17.04.2007

  • What is duty drawback?
    • It is the refund of duties by the Central government for import of raw material/inputs by exporters. The idea behind drawbacks is to ensure that products from India are competitive globally.
  • Identity politics
    • In today’s editorial, I noticed some excellent comments about identity politics. Take a look…
    • A perverse and degenerate form of composite politics, identity management has outlived its utility. The networks of identity management, which had, since Independence, apportioned the socio-economic pie and political power, came unstuck under pressure from a large mass of people displaced from their traditional habitats and livelihoods by the nation-building project of the 50’s and 60’s. That led to the collapse of the Congress consensus, and the eventual rise of competitive identity politics.
  • Fragmentation politics
    • Today’s article by MK Venu on this really good. Read it here.
    • Fragmentation on caste lines has resulted in all major parties having hit a glass ceiling in terms of vote share, which does not translate into a majority in the assembly.
    • Both the SP and BSP (in UP that is) are attempting to stitch up two or three caste combinations. The people now want to move beyond identity politics to genuine power sharing.
  • Estate Duty in India
    • Also sometimes called the ‘death tax’, it was introduced in India in 1953 and was abolished in 1985, when VP Singh was the finance minister. It is not payable on deaths occurring after March 16, 1985.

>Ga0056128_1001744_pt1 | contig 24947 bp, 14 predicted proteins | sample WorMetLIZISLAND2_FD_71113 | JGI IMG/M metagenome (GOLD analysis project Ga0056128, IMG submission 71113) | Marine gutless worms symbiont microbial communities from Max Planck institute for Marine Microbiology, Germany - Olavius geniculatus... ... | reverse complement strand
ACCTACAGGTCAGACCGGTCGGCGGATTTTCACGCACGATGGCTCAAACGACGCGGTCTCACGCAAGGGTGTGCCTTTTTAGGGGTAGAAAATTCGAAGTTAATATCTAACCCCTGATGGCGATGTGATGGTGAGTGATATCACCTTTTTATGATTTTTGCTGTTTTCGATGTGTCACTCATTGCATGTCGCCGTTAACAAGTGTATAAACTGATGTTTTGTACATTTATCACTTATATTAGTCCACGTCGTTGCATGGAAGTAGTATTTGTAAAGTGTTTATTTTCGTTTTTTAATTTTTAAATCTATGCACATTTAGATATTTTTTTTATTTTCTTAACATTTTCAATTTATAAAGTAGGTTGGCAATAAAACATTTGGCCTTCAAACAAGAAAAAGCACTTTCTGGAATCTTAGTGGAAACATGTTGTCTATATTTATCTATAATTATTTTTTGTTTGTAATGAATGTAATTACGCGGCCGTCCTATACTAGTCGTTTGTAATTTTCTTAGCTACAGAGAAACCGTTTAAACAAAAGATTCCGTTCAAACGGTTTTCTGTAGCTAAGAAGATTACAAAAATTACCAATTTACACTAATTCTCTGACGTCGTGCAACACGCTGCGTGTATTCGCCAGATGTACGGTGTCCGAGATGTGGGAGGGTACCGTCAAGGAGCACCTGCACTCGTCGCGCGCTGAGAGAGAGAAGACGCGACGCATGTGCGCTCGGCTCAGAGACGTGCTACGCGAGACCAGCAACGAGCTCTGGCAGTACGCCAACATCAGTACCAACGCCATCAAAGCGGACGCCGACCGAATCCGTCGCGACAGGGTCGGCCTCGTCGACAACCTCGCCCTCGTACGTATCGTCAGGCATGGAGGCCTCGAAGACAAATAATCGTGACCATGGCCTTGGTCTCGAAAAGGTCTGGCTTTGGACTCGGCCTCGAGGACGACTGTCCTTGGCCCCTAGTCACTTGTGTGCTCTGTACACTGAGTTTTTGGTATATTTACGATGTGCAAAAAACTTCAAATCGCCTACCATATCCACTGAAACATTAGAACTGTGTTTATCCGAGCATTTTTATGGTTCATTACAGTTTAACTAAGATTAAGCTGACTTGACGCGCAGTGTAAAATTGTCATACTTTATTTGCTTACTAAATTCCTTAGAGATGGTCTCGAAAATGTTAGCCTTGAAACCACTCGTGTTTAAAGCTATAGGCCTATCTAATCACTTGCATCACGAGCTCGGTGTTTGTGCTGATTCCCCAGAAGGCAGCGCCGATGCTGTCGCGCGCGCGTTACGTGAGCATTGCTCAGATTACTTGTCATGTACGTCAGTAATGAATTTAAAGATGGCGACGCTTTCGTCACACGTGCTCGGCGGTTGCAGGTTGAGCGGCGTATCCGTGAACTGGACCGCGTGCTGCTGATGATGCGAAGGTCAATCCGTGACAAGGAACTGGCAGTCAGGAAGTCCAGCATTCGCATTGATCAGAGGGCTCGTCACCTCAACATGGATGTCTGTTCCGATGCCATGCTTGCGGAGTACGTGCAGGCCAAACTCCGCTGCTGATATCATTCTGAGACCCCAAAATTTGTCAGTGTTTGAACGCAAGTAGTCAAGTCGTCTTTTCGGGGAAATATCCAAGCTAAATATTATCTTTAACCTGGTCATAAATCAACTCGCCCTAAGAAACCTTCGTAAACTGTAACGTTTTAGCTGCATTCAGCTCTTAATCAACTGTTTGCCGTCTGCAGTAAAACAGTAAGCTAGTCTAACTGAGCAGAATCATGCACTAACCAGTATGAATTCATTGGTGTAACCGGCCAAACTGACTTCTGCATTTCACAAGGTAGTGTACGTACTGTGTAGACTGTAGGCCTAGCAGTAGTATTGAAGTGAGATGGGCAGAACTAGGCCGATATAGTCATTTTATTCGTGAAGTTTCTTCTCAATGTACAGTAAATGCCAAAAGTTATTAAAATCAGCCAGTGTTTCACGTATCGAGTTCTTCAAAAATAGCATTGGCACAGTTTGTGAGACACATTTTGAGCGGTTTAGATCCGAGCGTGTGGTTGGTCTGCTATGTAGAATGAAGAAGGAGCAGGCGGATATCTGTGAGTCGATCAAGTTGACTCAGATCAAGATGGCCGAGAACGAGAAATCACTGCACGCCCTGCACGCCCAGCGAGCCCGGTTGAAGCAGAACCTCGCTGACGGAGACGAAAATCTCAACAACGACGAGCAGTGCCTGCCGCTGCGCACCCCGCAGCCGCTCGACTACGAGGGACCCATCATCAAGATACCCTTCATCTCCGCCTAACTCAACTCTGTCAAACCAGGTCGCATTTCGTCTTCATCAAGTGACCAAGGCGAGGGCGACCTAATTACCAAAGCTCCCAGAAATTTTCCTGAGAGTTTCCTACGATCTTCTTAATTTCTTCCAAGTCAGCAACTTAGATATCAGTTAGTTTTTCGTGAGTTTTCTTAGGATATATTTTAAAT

• The policy intention is to bring about inter-generation equity i.e., to ensure the children of the rich don’t have too much of an advantage in life compared to the less privileged.
    • It was abolished partly because it amounted to double taxation, since stamp duty is in any case levied on transfer of property to heirs. Stamp duty is currently between 7 to 9% in most states and is in some way a quasi-estate duty.
  • OBC reservation debate
    • Today’s “Perspectives” column in ET is really interesting. But I found the one by Prof. TT Ram Mohan very interesting. Let’s note some cogent reasons given by him for dispelling the notion that reservations will undermine merit and competitiveness.
    • Firstly candidates in the reserved categories who make it to the IIMs meet the standards acceptable to the best schools in the world.
      • He cites statistics to prove his point. It is only the top 0.7 percentile people who make it to India’s IIMs. Whereas in the leading institutions in the world, a candidate in the top 10 percentile would surely find an entry.
    • Secondly, reservations only help candidates get in. Once in, they have to meet the standards of the institutes. At the exit points, candidates from the reserved categories will have met the prescribed standards of the IITs and IIMs.
    • Thirdly, research has shown that, over time, the gap between the cut-off scores for the reserved and general categories tends to narrow. There is impressionistic evidence pointing to the catching up by the reserved category people with the rest of the lot.
    • Fourthly, ‘merit’ in an organizational or societal context has to do with performance of the individuals. There is evidence pointing out to group performance gains from sheer diversity. The small compromises, if any, that are made due to reservations, result at the group level lot of diversity. Institutions and firms gain a lot by such diversity.
    • I am impressed with his reasoning; are you?

3 comments:

Rama said...

NOTE THIS:

reg reservations article:

‘merit’ in an organizational or societal context has to do with performance of the individuals

this statement wrongly interpreted..

Actually author says that..

'‘merit’ in an organisational or societal context has to do with the performance of the group as a whole, not just the performance of individuals'

Rama said...

..your efforts are extrordinary!
All the best!!!

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